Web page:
The dish that first got me interested in Indian cooking is the one named after the oven in which it’s cooked: tandoori chicken.
A tandoor is a cylindrical oven, one that was traditionally built from clay. Its design makes it multifunctional: it has a large hole at the top that allows for flatbreads, like naan, to be slipped in and baked along the interior walls, while long skewers of meat protrude from the opening like pins from a pin cushion. The oven delivers intense heat that rapidly cooks the food within, developing good browning on the outside while the interior remains tender and juicy. At home, where most of us don't have tandoors, a broiler makes for a good stand-in, especially during colder weather when a grill is a less appealing option; it delivers a similar blast of heat to whatever sits below it.
Tandoori chicken is pretty straightforward: supple pieces of dark meat are coated in masala spices and plenty of yogurt. In many ways, the yogurt is the key to the whole dish, since it helps prevent the chicken from burning, and also from drying out. For my take on the dish, I like to use boneless, skinless chicken thighs because they can be cooked until well done and still retain plenty of moisture. Even when I grill, I tend toward marinated pieces of dark meat, as the result is always more flavorful and juicy than lean chicken breast.
Since I wanted to come up with a recipe for tandoori-style chicken that was also a recipe for a complete one-pan dinner, I toast some slivered almonds in the cast iron skillet I plan on using for the chicken, to use as a garnish at the end; I then cook the chicken; after the chicken is done, I'll use the same skillet to make some couscous.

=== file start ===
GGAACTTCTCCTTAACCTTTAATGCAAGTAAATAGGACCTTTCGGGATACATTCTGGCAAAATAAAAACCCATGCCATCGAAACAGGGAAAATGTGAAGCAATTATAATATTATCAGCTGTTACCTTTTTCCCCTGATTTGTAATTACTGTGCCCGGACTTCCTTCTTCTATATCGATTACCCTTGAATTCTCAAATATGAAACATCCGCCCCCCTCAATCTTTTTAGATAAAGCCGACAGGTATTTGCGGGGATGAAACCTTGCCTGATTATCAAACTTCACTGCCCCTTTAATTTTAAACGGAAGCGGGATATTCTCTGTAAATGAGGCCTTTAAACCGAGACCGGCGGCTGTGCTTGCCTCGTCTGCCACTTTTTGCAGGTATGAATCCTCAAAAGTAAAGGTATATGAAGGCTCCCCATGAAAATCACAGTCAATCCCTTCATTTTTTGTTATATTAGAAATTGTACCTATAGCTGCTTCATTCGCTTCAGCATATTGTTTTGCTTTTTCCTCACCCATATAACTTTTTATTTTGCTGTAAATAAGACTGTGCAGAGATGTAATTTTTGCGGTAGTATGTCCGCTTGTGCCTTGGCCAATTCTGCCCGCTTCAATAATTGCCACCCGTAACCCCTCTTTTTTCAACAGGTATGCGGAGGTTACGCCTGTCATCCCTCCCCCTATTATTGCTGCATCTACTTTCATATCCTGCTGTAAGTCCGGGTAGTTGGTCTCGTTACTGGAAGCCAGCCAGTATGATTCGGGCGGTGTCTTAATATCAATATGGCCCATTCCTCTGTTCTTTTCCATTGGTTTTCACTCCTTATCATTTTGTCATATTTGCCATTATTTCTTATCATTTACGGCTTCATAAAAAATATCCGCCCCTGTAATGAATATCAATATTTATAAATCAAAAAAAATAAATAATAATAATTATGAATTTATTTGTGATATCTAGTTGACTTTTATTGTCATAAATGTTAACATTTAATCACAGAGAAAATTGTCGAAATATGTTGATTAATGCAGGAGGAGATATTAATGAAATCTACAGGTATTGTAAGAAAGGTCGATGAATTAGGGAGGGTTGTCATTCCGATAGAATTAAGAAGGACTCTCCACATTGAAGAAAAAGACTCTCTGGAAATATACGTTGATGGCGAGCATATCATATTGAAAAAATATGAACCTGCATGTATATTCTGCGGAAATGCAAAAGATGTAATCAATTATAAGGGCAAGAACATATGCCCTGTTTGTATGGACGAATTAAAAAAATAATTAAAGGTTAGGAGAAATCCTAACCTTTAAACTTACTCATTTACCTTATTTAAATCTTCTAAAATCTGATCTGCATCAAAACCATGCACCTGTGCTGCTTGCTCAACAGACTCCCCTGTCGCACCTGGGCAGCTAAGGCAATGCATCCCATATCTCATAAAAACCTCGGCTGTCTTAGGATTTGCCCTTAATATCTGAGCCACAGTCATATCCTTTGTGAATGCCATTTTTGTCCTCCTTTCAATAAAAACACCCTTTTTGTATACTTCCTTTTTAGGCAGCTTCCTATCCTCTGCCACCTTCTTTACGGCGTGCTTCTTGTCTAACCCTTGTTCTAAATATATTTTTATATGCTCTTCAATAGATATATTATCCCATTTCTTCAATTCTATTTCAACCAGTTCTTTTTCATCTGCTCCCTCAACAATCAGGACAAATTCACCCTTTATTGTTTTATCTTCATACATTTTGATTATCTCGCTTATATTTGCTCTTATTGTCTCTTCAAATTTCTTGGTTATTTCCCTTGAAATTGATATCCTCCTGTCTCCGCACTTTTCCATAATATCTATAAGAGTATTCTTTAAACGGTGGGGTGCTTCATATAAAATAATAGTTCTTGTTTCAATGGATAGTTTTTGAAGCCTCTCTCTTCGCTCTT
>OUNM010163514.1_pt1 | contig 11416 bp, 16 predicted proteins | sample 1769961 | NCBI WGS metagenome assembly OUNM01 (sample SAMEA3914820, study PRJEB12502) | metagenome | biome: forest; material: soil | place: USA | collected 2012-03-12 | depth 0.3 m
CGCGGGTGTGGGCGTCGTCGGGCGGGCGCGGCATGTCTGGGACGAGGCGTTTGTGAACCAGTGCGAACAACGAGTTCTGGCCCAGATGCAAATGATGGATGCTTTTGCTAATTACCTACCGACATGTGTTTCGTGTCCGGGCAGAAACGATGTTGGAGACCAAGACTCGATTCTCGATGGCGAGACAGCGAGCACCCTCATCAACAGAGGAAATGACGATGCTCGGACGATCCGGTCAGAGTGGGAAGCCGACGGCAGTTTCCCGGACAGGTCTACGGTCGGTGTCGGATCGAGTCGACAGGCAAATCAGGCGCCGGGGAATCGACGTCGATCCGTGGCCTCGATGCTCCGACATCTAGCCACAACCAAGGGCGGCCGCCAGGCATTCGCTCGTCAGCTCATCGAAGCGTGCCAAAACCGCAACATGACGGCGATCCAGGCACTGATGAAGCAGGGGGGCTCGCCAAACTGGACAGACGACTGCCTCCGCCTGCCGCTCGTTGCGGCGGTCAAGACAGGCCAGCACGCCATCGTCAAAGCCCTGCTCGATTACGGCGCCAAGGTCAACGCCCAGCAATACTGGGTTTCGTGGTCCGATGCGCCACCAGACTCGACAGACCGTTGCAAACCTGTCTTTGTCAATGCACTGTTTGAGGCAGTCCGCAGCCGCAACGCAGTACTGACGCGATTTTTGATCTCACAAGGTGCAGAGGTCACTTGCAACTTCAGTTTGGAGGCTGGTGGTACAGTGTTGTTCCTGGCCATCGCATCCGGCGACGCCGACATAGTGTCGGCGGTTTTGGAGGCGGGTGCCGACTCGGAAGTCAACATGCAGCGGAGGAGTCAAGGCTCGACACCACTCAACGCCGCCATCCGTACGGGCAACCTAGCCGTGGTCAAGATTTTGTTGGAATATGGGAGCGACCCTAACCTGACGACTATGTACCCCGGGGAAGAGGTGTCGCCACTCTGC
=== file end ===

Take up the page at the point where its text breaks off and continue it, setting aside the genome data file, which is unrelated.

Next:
I start the entire process by marinating the chicken with yogurt and spices for at least an hour, but preferably for a few hours to give the acids in the yogurt a chance to tenderize the chicken.
Then I cook the marinated chicken until it looks like it’s been grilled to perfection. Because the chicken is sitting in a skillet, some of its juices will pool on the bottom—that's okay. You’ll leave some of that liquid in the pan to steam the couscous and rehydrate some sticky dates.
To finish, I toss the couscous, dates, half of the toasted almonds, and some chopped parsley together, then set the chunks of chicken on top. The whole thing is brightened by a big squirt of lemon juice and the addition of the remaining almonds and some more parsley, and can be served on a platter or right out of the skillet. If you serve it in the skillet, whoever is on dish duty will thank you.